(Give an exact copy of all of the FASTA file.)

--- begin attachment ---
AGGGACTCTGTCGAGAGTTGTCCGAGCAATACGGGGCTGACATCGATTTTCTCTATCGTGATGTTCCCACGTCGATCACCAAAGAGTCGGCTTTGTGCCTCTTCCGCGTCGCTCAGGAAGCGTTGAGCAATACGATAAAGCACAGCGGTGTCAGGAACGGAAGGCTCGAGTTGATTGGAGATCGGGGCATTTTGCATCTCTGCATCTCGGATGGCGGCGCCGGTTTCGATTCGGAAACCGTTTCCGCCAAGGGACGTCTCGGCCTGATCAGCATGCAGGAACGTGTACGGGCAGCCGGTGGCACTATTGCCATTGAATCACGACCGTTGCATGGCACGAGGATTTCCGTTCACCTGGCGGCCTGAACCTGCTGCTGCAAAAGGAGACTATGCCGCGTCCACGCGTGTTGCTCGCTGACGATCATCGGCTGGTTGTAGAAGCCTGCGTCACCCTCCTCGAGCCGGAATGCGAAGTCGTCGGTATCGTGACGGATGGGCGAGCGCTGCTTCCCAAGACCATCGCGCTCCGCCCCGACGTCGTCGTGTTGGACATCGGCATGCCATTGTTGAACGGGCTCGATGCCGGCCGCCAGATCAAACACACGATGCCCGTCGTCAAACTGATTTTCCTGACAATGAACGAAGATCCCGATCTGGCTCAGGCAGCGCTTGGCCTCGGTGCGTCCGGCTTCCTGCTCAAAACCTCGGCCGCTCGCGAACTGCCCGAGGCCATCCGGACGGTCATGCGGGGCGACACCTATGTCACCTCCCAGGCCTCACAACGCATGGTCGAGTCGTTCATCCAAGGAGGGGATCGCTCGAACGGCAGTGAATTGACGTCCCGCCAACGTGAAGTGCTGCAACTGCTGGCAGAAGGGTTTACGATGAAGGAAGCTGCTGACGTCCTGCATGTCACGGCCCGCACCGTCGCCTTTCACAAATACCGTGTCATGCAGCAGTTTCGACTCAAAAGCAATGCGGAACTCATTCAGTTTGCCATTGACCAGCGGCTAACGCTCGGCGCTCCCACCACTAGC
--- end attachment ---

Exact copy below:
AGGGACTCTGTCGAGAGTTGTCCGAGCAATACGGGGCTGACATCGATTTTCTCTATCGTGATGTTCCCACGTCGATCACCAAAGAGTCGGCTTTGTGCCTCTTCCGCGTCGCTCAGGAAGCGTTGAGCAATACGATAAAGCACAGCGGTGTCAGGAACGGAAGGCTCGAGTTGATTGGAGATCGGGGCATTTTGCATCTCTGCATCTCGGATGGCGGCGCCGGTTTCGATTCGGAAACCGTTTCCGCCAAGGGACGTCTCGGCCTGATCAGCATGCAGGAACGTGTACGGGCAGCCGGTGGCACTATTGCCATTGAATCACGACCGTTGCATGGCACGAGGATTTCCGTTCACCTGGCGGCCTGAACCTGCTGCTGCAAAAGGAGACTATGCCGCGTCCACGCGTGTTGCTCGCTGACGATCATCGGCTGGTTGTAGAAGCCTGCGTCACCCTCCTCGAGCCGGAATGCGAAGTCGTCGGTATCGTGACGGATGGGCGAGCGCTGCTTCCCAAGACCATCGCGCTCCGCCCCGACGTCGTCGTGTTGGACATCGGCATGCCATTGTTGAACGGGCTCGATGCCGGCCGCCAGATCAAACACACGATGCCCGTCGTCAAACTGATTTTCCTGACAATGAACGAAGATCCCGATCTGGCTCAGGCAGCGCTTGGCCTCGGTGCGTCCGGCTTCCTGCTCAAAACCTCGGCCGCTCGCGAACTGCCCGAGGCCATCCGGACGGTCATGCGGGGCGACACCTATGTCACCTCCCAGGCCTCACAACGCATGGTCGAGTCGTTCATCCAAGGAGGGGATCGCTCGAACGGCAGTGAATTGACGTCCCGCCAACGTGAAGTGCTGCAACTGCTGGCAGAAGGGTTTACGATGAAGGAAGCTGCTGACGTCCTGCATGTCACGGCCCGCACCGTCGCCTTTCACAAATACCGTGTCATGCAGCAGTTTCGACTCAAAAGCAATGCGGAACTCATTCAGTTTGCCATTGACCAGCGGCTAACGCTCGGCGCTCCCACCACTAGC